Philadelphia and Gettysburg Familiarization Tour


The weekend of November 7-9, 2014 we operated a familiarization tour to Pennsylvania for teachers in CT, NJ & PA. While being from the Massachusetts area I felt it would be difficult to match the immense impact the state of Massachusetts had on the founding of our country but I was wrong.

While working with our partners at the Convention and Visitors Bureau of Philadelphia and Gettysburg we developed a varied itinerary that included the rich American history legacy, culture and fun opportunities the area offers.

Similar to Boston my vision of student travel in the Philadelphia & Gettysburg area is to offer more than just museums and what I call a vanilla itinerary. We hope to offer a more interactive program that engages the students to touch, feel, smell and taste the history and culture.

hotelWe started the program in Philadelphia with the perfect hotel property… The Wyndham Historic District Hotel located within a short walk of all the major historic sites. Upon arrival we were whisked away on a London style double decker bus for an entertaining city tour from Philadelphia Sightseeing Tours. This gave us a wonderful overview of this historic city. Dinner was at Romano Bistro a quality student friendly restaurant that offers a multi-course meal and meets the student tour budget. One of the difficult parts of a student itinerary is evening events. What after dinner tour that will provide a fun, safe experience that will get them ready for a restful night once back at the hotel? Specialty Tours offers “Philly Upside Down” that features pop music and DJ on the motor coach that matches the sights seen on evening tour of the city. It also includes a number of tour stops such as the Comcast Center that offers a fantastic 2000 square foot HD video wall that displays hours of unique programming and other fun interactive locations throughout the downtown.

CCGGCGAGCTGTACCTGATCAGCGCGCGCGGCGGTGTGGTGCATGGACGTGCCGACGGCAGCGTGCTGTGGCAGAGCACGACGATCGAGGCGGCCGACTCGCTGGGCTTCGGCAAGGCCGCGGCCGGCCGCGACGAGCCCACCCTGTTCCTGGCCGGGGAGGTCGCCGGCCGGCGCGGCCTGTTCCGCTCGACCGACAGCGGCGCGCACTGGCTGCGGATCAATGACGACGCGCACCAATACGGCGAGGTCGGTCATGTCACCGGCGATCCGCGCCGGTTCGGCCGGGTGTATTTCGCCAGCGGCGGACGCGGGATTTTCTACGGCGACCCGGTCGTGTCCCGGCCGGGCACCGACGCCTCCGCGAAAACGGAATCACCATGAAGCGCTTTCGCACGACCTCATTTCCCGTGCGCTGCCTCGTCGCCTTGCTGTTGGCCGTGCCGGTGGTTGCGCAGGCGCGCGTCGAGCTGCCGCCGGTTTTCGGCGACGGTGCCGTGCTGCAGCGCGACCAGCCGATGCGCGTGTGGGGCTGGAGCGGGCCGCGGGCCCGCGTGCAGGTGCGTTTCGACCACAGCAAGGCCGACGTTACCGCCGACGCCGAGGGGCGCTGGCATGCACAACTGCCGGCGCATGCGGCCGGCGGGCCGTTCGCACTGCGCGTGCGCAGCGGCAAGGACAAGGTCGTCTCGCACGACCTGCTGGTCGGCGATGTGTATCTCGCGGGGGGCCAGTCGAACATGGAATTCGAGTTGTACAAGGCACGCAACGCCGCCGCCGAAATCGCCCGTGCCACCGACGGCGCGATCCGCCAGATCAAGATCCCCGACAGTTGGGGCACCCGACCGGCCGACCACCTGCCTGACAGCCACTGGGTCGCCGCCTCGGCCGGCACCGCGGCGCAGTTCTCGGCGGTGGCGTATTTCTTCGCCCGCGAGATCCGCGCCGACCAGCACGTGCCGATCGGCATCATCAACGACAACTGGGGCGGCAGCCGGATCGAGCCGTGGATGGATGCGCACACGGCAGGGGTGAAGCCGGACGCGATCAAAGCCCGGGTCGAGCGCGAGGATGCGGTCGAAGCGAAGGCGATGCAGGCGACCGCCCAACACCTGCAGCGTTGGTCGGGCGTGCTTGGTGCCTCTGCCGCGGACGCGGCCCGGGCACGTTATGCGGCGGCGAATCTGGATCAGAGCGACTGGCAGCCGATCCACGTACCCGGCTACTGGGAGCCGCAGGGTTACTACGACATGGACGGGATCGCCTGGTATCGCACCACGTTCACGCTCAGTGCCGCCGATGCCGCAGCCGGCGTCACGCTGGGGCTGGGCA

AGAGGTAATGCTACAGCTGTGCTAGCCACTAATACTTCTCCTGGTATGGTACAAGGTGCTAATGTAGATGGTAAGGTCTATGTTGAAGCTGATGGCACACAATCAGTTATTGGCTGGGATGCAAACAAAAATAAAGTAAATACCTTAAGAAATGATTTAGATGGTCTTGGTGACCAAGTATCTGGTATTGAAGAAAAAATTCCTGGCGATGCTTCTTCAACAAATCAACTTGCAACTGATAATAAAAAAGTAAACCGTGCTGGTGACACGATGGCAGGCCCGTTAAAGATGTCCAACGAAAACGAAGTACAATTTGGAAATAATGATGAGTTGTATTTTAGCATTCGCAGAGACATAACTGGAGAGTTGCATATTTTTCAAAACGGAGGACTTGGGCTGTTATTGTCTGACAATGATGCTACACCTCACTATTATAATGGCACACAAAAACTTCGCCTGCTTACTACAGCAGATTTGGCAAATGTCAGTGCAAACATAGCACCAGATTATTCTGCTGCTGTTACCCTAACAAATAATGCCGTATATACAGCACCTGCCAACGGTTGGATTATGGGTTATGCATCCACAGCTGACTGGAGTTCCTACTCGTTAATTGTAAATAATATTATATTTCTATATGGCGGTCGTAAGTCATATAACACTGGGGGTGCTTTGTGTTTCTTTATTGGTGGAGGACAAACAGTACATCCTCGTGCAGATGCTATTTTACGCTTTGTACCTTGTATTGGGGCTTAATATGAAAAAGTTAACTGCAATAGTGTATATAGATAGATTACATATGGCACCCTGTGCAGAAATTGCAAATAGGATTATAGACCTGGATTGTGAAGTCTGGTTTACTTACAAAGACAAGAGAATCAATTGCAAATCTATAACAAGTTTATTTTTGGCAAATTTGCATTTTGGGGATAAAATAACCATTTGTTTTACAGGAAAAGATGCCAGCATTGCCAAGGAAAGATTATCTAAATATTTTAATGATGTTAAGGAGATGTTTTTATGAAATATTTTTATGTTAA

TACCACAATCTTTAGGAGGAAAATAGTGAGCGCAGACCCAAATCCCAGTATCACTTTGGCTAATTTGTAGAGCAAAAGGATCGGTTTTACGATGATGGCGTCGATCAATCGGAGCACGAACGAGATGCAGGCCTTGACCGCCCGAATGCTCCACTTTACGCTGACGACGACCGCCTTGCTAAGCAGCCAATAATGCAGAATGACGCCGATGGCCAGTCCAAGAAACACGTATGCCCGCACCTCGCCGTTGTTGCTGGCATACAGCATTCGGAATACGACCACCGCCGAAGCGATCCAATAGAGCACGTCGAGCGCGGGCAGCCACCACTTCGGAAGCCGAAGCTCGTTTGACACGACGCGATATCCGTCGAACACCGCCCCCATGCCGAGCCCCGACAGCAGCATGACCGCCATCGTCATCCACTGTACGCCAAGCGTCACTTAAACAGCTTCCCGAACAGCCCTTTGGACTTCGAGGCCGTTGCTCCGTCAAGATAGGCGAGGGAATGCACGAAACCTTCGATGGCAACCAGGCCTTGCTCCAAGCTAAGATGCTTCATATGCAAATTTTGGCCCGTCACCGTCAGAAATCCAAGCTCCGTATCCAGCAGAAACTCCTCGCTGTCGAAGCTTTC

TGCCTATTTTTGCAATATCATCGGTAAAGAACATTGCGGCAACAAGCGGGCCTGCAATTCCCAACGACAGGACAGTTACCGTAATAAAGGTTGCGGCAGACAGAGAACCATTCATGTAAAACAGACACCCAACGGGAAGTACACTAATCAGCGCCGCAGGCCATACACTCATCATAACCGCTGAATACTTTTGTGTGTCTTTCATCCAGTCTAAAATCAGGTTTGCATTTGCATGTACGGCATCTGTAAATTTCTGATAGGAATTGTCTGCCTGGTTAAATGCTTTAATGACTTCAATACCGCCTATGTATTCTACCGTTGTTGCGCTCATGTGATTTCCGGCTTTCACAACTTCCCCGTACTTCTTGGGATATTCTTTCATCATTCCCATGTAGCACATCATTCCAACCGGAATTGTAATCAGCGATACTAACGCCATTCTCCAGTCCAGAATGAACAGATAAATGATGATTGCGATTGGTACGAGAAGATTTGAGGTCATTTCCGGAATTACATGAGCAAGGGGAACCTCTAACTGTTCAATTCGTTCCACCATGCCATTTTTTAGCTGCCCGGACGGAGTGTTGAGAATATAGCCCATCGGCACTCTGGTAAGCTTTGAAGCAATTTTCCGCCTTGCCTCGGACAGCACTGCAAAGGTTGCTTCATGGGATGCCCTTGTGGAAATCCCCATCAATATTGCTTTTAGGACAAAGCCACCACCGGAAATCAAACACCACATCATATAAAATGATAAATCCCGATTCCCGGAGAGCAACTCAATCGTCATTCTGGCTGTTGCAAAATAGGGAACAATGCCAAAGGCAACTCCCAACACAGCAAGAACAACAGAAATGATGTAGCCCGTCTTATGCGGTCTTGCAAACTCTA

The next morning we met our guide Anne from Specialty Tours. She was an excellent guide that entertained us with information on the Christ Church burial ground where Ben Franklin and his wife Deborah are interred. Anne also told us of Ben Franklin’s life as inventor, printer, scientist, postmaster, politician, statesman, and diplomat. He also developed the first firehouse and founded the University of Pennsylvania. Our tour included Independence Hall the location of the signing of the Declaration of Independence and the Constitution of the United States. It was also home of the first Supreme Court. This historic structure is 70% original and provides a moment to ponder that you are walking and using the handrail that these great men of America’s founding used.

independence hallFranklin Institute






Our next stop after having lunch at another student favorite, the Hard Rock Café, was the Philadelphia Museum of Art.  The museum was built as a legacy of the great Centennial Exhibition of 1876 and it has collections of more than 227,000 objects that include “world-class holdings of European and American paintings, prints, drawings, and decorative arts”. We reluctantly left the museum after a short stay and went to our next location the Seaport Museum home of the sole surviving vessel of the Spanish-American War and the oldest surviving steel warship in the world the Olympia. Also housed at the museum is the Submarine Becuna which served in WWII and the cold war. Both provide a fascinating tour and view of life at sea during two world conflicts.